Sarah Irving

I do things with words, mainly English and Arabic

Women and the Egyptian Revolution

This evening’s bit of leftie tourism took me to the Resistance Centre on Swanston Street, one of the network of bookshop/infocentre/meeting venues, associated with Socialist Alliance, to be found around Australia. The meeting title was Women of the Revolution – on women’s role in the recent MENA uprisings. The advertised speakers were Jiselle Hanna (of whom more in a moment) and Sonia Abdessalem, a Tunisian activist who was taken sick and replaced with a Yemeni woman activist introduced only as Iman, who spoke briefly and reasonably interestingly about the pressures on women in modern Yemen (and noted that these had been less in the south before reunification in the early 90s).

Jiselle Hanna’s talk was the mainstay of the evening, and she’s an excellent speaker. Although the meeting format seem to have been laid out as your standard ‘experts up the front – audience listens and then asks questions’, she made a concerted effort to break it down a bit, asking the room for shows of hands or calls out on questions around how the Egyptian revolution had been portrayed and reported, and then explaining the concept of a ‘safe space’ to mention potentially difficult and delicate ideas and concepts around how people perceive Middle Eastern women. She then gave a clear, concise, well-structured presentation of the situation according to her analysis, clearly pointing out when something she said referred back to an earlier item or when she would clarify and item later. I suspect that her role at Australia-Asia Worker Links has given her that sense of democracy and participation that many people who actually work on the ground with working people, especially those in vulnerable positions, seem to have.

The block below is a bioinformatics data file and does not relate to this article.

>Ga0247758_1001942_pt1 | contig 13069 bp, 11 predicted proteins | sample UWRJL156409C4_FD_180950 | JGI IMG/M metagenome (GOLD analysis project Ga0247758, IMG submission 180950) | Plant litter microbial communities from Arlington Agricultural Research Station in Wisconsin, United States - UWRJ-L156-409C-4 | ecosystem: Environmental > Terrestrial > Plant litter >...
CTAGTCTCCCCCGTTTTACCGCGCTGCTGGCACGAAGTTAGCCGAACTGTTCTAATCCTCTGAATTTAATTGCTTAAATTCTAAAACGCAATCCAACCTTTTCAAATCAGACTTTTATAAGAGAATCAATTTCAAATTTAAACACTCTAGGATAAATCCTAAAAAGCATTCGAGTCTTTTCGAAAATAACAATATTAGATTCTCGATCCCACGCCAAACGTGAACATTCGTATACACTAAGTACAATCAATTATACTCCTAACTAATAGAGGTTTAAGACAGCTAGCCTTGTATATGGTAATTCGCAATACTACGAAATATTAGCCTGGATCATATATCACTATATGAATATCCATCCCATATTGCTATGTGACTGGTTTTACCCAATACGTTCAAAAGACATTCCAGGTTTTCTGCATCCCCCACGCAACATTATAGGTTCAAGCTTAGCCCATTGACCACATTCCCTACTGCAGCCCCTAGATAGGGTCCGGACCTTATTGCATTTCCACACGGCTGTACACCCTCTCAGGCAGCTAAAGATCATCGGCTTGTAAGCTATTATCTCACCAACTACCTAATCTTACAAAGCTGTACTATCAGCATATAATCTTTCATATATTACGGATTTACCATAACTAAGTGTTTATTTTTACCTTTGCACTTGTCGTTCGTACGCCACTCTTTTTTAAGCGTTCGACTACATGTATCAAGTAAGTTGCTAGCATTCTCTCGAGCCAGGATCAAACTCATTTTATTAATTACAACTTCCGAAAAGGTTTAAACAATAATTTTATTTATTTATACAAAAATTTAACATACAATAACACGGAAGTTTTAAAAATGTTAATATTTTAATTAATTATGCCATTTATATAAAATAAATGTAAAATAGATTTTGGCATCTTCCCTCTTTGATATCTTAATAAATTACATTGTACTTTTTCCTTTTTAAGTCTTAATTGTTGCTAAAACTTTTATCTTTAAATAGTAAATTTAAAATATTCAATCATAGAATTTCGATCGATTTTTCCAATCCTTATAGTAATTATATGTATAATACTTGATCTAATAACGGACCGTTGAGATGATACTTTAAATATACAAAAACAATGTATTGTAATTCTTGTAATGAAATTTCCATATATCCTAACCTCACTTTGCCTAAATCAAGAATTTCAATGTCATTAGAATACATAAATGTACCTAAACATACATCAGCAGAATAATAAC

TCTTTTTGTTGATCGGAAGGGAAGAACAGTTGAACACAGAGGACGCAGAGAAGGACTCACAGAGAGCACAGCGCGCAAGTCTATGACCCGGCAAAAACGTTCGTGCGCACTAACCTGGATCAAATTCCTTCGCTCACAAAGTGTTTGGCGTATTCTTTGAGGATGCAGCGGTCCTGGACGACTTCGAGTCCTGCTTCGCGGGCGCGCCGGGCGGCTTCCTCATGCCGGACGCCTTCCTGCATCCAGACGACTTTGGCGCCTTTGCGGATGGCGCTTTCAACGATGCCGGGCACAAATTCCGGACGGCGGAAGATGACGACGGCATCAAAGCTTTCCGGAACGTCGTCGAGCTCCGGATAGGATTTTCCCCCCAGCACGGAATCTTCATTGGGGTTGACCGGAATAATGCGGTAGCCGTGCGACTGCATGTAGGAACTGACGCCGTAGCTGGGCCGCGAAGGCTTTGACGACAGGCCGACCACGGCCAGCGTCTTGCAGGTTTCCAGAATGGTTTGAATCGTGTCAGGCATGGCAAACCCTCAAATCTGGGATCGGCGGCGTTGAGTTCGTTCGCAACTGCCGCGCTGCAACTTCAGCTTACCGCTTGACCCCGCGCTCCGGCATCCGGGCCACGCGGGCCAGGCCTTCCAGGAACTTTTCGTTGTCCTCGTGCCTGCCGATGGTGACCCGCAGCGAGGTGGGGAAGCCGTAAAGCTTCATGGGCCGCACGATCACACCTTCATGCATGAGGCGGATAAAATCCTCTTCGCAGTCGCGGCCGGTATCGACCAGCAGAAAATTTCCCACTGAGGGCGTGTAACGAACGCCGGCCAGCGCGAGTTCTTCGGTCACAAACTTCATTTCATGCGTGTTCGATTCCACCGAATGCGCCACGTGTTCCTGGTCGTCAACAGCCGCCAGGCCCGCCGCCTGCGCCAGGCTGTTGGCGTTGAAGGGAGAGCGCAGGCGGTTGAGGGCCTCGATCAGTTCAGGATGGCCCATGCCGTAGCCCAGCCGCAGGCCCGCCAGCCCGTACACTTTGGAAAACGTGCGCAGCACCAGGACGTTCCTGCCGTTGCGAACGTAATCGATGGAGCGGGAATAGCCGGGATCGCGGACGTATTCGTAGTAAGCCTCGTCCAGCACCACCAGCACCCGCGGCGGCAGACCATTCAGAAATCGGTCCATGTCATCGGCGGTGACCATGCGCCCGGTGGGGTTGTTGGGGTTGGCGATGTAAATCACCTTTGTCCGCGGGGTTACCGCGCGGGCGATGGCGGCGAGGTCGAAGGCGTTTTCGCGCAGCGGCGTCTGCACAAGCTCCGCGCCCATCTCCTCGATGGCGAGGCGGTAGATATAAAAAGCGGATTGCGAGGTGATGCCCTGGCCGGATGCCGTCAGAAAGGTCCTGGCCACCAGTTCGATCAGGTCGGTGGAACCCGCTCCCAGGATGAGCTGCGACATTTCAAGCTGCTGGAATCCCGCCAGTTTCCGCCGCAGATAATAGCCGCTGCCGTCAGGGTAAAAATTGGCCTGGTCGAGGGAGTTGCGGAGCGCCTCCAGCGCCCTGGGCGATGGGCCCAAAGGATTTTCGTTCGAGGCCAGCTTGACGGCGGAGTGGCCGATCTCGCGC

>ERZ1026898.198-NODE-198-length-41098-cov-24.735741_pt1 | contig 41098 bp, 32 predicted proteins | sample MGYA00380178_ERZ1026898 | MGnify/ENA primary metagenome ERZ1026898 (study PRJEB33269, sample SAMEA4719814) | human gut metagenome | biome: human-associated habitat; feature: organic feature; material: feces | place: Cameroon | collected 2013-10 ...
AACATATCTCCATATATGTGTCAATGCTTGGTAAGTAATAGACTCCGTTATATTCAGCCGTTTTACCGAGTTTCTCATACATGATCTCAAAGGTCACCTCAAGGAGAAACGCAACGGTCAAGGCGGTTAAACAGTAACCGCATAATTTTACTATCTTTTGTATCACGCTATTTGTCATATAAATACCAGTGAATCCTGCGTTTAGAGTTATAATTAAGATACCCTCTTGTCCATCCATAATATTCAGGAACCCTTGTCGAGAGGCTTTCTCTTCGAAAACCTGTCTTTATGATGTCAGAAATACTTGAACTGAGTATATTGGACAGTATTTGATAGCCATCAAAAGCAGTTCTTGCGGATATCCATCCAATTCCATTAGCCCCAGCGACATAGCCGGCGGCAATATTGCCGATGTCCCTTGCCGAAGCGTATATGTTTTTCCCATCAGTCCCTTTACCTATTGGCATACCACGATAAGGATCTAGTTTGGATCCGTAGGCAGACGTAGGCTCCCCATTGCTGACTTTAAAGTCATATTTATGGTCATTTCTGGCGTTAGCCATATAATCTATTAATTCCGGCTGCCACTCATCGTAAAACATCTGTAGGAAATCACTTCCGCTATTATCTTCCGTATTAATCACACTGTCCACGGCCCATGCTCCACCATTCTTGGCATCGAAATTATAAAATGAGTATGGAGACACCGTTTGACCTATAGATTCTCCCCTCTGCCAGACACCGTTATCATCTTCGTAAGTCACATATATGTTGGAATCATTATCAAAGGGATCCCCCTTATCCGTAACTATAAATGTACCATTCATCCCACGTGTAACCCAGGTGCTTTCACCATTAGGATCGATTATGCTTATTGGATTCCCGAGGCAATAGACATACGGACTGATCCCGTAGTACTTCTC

Amongst the points she made were:
– the commonplace (worth repeating) that despite the euphoria of seeing Mubarak go, the process is far from done – I saw someone else a few days ago put this in terms of the baby having been born – now we have to bring it up! Hanna compared this – usefully, but probably more so for an Australian than a European audience – with the falls of Suharto in Indonesia and Marcos in the Philippines, both cases where the fall of the figurehead of an oppressive regime was greeted with joy, but little changed for ordinary people. Mubarak’s departure had, she said, had the unfortunate effect of lessening the impetus of the protests when the job was only partly done;
– that many of the attacks, sexual or not, that happened on women protesters at Tahrir Square and the surrounding demonstrations were by the security forces, and that one of the things Egyptian women activists were doing was sending round instructions to women planning to join the demos advising them to wear double sets of clothes, including headscarves if hijab was important to them, because the top layers may well be pulled off by police as a means of intimidation;
– that when a new trade union federation was announced in Tahrir Square on January 30th, rejecting the role of the ‘yellow’ unions, two of the four founding unions were in industries dominated by women, and that senior women trade union activists were key in putting together the new federation.
Sadly, after this the usual curse of so many meetings struck, with the questions being allowed to go on for much too long, and the absence of a much-needed reminder that Q&As are supposed to involve questions, not long riffs on people’s personal response to the talk. What started out as an interesting and energising event rapidly lost its oomph – it’s never a good sign when you find yourself glad you’re ill (and in a painful and undignified way we needn’t go into here) because it gives you an excuse to bail. However, it never got anywhere near as bad as Mr Irving’s treatment at the hands of climate ‘guru’ David Spratt, which sounds so bad it’s funny. Although not for him, obviously.

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One comment on “Women and the Egyptian Revolution

  1. Pingback: Dwight Towers, climate denialist! «

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